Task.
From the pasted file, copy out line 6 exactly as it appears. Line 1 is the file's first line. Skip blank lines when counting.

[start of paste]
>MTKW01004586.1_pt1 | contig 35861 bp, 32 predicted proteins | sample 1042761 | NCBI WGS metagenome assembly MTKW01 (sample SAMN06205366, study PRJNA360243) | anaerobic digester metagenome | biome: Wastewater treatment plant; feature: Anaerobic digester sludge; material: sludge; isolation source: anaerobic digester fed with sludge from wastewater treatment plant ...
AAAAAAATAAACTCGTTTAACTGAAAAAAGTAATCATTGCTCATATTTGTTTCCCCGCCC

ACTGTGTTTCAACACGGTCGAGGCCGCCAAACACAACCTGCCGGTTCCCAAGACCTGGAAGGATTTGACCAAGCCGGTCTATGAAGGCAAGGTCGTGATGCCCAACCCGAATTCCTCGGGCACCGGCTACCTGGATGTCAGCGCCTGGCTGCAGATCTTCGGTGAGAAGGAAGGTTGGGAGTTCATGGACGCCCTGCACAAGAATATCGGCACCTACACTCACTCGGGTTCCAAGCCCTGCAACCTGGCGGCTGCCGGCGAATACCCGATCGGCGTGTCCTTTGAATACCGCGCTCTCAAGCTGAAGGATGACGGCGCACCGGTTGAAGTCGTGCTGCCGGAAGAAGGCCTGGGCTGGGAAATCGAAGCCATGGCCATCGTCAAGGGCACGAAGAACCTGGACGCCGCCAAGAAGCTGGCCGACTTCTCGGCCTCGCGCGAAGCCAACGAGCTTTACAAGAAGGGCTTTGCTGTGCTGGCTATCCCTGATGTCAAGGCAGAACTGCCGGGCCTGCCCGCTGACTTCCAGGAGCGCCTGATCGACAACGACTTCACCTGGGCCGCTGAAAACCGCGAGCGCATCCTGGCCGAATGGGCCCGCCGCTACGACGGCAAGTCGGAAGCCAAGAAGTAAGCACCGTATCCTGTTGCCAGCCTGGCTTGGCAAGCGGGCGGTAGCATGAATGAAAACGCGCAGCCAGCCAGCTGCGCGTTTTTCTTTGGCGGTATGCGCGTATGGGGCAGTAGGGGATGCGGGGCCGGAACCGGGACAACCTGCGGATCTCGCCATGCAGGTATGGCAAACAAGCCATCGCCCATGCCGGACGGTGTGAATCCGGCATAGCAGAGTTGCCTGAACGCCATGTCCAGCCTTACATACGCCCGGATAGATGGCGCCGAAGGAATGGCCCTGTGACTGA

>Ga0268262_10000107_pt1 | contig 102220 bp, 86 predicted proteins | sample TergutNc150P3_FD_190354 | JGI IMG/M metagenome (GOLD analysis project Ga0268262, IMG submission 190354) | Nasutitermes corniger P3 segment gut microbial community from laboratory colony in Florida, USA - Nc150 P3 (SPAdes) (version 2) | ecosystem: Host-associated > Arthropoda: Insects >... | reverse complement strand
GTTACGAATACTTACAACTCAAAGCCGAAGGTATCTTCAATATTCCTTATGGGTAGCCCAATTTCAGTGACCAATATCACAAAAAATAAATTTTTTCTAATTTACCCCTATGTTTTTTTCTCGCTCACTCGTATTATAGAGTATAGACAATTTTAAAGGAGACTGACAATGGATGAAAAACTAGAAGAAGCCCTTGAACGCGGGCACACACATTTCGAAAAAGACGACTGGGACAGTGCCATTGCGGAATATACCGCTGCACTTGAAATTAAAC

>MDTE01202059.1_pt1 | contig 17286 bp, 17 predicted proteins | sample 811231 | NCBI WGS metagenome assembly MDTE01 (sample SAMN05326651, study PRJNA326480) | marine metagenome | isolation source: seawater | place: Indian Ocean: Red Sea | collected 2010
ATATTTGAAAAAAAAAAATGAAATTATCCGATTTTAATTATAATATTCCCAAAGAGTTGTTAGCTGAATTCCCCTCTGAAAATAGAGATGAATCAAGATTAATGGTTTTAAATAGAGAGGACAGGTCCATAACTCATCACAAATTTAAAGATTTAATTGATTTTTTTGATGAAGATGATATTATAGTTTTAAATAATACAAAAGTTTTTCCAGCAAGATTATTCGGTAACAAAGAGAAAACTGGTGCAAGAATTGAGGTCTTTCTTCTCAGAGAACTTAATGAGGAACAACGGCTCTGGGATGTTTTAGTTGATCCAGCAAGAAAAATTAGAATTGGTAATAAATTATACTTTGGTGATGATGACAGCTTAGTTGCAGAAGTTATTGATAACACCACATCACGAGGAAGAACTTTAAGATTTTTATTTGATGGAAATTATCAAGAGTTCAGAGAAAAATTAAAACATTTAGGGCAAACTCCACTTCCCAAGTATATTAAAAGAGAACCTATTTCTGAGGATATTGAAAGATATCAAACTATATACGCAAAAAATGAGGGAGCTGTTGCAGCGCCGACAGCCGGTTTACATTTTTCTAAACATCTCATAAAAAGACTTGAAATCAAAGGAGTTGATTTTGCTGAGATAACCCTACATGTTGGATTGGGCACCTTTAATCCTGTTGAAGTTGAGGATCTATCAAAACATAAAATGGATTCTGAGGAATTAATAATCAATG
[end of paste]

>MDTE01202059.1_pt1 | contig 17286 bp, 17 predicted proteins | sample 811231 | NCBI WGS metagenome assembly MDTE01 (sample SAMN05326651, study PRJNA326480) | marine metagenome | isolation source: seawater | place: Indian Ocean: Red Sea | collected 2010